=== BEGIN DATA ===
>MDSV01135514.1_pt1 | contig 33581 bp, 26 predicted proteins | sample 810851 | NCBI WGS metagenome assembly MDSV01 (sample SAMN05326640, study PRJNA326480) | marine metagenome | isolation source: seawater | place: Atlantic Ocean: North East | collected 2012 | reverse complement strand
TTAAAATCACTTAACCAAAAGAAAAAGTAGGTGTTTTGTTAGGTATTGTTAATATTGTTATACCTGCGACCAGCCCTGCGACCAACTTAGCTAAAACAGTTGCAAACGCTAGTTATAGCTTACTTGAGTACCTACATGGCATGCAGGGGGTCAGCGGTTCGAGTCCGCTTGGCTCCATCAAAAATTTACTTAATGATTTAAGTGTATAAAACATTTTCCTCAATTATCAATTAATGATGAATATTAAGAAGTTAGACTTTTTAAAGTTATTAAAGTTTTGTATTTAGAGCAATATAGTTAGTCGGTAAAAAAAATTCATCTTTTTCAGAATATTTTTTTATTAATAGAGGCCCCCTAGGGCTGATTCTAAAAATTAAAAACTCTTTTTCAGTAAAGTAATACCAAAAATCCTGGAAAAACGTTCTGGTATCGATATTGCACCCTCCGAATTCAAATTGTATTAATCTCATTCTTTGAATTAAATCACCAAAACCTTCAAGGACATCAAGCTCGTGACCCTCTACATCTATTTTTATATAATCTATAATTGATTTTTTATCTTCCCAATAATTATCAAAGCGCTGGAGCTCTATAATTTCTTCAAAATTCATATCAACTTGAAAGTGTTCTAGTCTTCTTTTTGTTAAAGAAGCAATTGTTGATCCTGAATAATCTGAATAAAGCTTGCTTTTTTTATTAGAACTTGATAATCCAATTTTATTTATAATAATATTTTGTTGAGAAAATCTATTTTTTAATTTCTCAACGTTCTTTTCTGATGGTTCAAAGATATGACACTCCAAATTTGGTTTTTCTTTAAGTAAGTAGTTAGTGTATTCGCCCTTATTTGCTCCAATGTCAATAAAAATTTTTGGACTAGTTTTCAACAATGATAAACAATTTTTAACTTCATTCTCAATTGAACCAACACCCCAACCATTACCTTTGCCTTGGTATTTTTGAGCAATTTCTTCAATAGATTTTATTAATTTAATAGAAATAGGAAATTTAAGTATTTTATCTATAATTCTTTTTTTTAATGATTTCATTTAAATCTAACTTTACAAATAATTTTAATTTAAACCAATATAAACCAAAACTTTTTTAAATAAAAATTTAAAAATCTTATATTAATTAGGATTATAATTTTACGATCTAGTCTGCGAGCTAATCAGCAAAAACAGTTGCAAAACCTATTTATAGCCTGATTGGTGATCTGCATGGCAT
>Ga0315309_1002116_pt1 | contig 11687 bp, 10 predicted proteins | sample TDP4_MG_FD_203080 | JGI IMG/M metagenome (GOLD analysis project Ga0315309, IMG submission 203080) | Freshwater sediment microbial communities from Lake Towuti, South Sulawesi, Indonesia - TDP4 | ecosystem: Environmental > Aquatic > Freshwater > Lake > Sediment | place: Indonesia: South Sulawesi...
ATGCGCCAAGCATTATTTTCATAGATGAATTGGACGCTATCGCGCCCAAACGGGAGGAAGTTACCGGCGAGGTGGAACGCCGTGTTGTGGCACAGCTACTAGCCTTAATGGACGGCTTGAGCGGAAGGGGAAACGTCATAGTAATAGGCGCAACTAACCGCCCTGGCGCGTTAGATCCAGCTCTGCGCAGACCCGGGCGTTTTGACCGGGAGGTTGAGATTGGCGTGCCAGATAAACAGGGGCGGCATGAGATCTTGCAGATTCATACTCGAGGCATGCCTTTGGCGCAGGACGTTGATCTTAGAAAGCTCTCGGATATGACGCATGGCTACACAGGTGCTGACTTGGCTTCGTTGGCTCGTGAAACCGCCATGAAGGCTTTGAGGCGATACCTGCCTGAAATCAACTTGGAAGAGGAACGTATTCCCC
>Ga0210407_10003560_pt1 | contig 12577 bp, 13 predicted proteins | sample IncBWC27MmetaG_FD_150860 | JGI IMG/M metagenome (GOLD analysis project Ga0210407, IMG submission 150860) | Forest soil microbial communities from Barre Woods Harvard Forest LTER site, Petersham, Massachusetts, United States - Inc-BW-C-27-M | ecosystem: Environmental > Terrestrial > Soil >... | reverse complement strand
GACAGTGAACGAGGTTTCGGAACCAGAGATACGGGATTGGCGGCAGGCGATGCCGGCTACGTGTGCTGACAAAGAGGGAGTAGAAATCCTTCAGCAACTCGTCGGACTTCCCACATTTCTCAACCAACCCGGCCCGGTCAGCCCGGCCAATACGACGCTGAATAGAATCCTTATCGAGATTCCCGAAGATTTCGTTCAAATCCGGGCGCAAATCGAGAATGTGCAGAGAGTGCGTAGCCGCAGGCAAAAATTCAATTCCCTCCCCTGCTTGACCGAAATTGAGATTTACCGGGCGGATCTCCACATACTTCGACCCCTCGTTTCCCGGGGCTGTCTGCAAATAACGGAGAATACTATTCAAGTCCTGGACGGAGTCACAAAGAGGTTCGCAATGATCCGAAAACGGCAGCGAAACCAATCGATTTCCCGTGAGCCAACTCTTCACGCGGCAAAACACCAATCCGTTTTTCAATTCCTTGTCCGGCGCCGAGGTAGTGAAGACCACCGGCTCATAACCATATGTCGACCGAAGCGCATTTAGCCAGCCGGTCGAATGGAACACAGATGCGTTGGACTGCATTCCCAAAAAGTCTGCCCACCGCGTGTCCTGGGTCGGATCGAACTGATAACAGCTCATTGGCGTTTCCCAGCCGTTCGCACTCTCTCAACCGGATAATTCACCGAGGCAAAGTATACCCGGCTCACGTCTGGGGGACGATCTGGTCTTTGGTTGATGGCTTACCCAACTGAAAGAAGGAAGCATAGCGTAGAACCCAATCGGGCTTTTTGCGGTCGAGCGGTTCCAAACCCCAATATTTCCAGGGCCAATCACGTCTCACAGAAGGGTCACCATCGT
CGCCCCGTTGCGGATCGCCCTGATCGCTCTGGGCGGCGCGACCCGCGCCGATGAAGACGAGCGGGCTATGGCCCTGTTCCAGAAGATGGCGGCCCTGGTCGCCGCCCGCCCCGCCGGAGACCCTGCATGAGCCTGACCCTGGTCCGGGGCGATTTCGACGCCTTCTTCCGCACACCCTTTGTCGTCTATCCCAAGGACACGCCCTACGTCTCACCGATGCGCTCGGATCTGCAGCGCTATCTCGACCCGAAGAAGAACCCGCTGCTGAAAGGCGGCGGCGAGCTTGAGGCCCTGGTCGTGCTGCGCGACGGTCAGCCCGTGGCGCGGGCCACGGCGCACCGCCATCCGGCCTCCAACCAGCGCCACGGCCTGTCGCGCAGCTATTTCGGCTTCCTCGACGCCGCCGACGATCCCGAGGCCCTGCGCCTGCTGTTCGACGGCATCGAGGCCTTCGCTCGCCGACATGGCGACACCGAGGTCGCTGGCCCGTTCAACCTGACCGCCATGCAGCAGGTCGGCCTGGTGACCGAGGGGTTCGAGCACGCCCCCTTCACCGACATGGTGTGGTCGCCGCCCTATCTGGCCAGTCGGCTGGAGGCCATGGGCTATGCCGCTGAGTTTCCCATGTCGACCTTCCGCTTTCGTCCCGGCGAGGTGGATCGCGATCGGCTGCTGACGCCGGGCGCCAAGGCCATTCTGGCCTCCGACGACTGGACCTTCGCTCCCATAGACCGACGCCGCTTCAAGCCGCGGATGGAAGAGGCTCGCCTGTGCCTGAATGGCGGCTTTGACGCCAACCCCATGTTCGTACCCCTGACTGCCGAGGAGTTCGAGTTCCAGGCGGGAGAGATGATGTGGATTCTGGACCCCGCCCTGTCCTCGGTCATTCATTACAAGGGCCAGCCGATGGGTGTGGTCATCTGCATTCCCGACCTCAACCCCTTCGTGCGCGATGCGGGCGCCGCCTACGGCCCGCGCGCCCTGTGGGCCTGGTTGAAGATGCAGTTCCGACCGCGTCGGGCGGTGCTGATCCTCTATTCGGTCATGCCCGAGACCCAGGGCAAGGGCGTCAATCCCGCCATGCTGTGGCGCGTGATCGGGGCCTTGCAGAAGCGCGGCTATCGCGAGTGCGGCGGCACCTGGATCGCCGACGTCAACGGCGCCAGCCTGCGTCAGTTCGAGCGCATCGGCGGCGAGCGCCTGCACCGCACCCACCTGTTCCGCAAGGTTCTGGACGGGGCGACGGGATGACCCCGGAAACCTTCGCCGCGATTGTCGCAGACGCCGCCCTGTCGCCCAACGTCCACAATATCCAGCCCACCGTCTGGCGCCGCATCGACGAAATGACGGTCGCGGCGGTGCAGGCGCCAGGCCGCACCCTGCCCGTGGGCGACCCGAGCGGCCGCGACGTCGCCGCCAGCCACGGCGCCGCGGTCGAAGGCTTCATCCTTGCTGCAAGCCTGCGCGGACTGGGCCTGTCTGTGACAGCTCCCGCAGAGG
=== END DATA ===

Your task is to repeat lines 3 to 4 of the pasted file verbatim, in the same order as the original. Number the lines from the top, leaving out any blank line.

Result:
>Ga0315309_1002116_pt1 | contig 11687 bp, 10 predicted proteins | sample TDP4_MG_FD_203080 | JGI IMG/M metagenome (GOLD analysis project Ga0315309, IMG submission 203080) | Freshwater sediment microbial communities from Lake Towuti, South Sulawesi, Indonesia - TDP4 | ecosystem: Environmental > Aquatic > Freshwater > Lake > Sediment | place: Indonesia: South Sulawesi...
ATGCGCCAAGCATTATTTTCATAGATGAATTGGACGCTATCGCGCCCAAACGGGAGGAAGTTACCGGCGAGGTGGAACGCCGTGTTGTGGCACAGCTACTAGCCTTAATGGACGGCTTGAGCGGAAGGGGAAACGTCATAGTAATAGGCGCAACTAACCGCCCTGGCGCGTTAGATCCAGCTCTGCGCAGACCCGGGCGTTTTGACCGGGAGGTTGAGATTGGCGTGCCAGATAAACAGGGGCGGCATGAGATCTTGCAGATTCATACTCGAGGCATGCCTTTGGCGCAGGACGTTGATCTTAGAAAGCTCTCGGATATGACGCATGGCTACACAGGTGCTGACTTGGCTTCGTTGGCTCGTGAAACCGCCATGAAGGCTTTGAGGCGATACCTGCCTGAAATCAACTTGGAAGAGGAACGTATTCCCC